East Africa: EAC Central Banks Hold Lending Rates Stable to Boost Growth
East Africa's central banks have voted to keep their policy lending rates low or unchanged to help bolster their economies, amid uncertainty and weaker global growth prospects.
Rwanda, Tanzania, Kenya and Uganda have maintained their benchmark lending rates to commercial banks at 5.5 per cent, seven per cent, nine per cent and 10 per cent respectively, to promote increased spending by firms and households and boost economic growth.
But Kenya, which has capped its interest rates, faces difficult task of unlocking credit to the private sector, after banks indicated that the capping legislation and their resultant inability to effectively price risk would continue stifling the supply of credit. Kenya's Banking Survey for January 2019 released a week ago shows that lenders will continue channelling their funds to corporates and lower-risk investments in government securities.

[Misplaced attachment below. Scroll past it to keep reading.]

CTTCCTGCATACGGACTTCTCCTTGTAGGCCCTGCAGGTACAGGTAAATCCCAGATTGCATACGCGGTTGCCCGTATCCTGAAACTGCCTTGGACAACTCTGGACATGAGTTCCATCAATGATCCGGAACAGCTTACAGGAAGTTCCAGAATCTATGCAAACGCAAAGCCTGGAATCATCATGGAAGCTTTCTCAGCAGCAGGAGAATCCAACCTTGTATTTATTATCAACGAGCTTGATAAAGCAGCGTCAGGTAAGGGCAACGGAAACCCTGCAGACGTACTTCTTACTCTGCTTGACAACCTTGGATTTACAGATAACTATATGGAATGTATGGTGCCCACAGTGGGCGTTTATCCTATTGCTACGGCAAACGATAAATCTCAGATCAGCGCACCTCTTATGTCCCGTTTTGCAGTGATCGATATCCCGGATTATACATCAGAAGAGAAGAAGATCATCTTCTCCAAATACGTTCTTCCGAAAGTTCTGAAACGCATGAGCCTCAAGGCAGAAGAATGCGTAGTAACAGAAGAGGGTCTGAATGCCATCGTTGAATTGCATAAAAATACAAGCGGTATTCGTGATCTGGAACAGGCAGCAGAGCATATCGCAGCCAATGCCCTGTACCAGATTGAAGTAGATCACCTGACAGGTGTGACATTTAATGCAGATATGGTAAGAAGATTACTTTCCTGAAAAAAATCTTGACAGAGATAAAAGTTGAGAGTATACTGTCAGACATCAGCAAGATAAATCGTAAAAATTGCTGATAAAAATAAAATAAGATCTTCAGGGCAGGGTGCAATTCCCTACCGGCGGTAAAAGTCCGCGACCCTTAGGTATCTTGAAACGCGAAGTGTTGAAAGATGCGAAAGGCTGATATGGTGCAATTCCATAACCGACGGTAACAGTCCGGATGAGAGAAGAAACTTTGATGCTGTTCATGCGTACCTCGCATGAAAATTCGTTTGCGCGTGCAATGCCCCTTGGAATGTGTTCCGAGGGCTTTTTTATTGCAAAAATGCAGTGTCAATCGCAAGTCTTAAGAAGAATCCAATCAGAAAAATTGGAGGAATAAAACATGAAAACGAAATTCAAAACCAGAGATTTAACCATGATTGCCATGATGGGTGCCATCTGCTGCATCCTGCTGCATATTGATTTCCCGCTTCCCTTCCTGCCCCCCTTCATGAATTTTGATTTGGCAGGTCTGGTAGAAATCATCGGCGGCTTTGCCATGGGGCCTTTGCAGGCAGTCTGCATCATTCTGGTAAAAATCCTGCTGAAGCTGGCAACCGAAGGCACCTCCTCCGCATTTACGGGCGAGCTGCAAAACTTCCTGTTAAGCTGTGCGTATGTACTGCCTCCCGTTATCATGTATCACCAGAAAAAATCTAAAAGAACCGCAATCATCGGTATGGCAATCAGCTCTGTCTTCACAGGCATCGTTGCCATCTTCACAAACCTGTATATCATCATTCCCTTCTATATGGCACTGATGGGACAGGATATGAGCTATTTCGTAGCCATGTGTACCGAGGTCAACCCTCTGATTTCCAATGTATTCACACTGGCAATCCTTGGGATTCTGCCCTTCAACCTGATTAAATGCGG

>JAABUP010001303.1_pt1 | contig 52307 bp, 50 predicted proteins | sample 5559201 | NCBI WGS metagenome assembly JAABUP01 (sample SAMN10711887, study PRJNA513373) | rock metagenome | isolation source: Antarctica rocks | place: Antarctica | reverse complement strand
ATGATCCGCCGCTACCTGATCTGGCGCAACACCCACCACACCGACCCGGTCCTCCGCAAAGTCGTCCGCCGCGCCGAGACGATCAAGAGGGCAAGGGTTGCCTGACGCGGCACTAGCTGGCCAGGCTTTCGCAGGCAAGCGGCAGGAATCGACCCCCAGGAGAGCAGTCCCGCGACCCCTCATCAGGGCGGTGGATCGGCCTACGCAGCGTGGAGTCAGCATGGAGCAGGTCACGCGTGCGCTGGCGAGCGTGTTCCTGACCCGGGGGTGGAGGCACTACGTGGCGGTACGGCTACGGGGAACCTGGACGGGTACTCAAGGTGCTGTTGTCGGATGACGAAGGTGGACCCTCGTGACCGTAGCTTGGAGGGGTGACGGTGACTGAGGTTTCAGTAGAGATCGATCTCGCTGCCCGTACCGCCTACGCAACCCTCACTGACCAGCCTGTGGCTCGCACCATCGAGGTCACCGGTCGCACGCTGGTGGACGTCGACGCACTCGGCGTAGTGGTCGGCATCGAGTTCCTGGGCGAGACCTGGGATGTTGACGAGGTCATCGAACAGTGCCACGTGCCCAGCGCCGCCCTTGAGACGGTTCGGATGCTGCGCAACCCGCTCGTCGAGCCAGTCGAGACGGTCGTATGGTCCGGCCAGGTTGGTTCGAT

Central Bank Governor Patrick Njoroge said the rate cap has weakened the effectiveness of the Bank's monetary policy transmission mechanism and that it now takes longer for macroeconomic indicators such as inflation to respond to changes in the Central Bank Rate (CBR).
Kenya has set its lending rates at four percentage points above the CBR, and even though banks have been quick to adjust their lending rates in response to central bank's signal, they have refused to lend to households and small and medium-sized enterprises, whom they consider high risk borrowers. Read more from All Africa.
Source: All Africa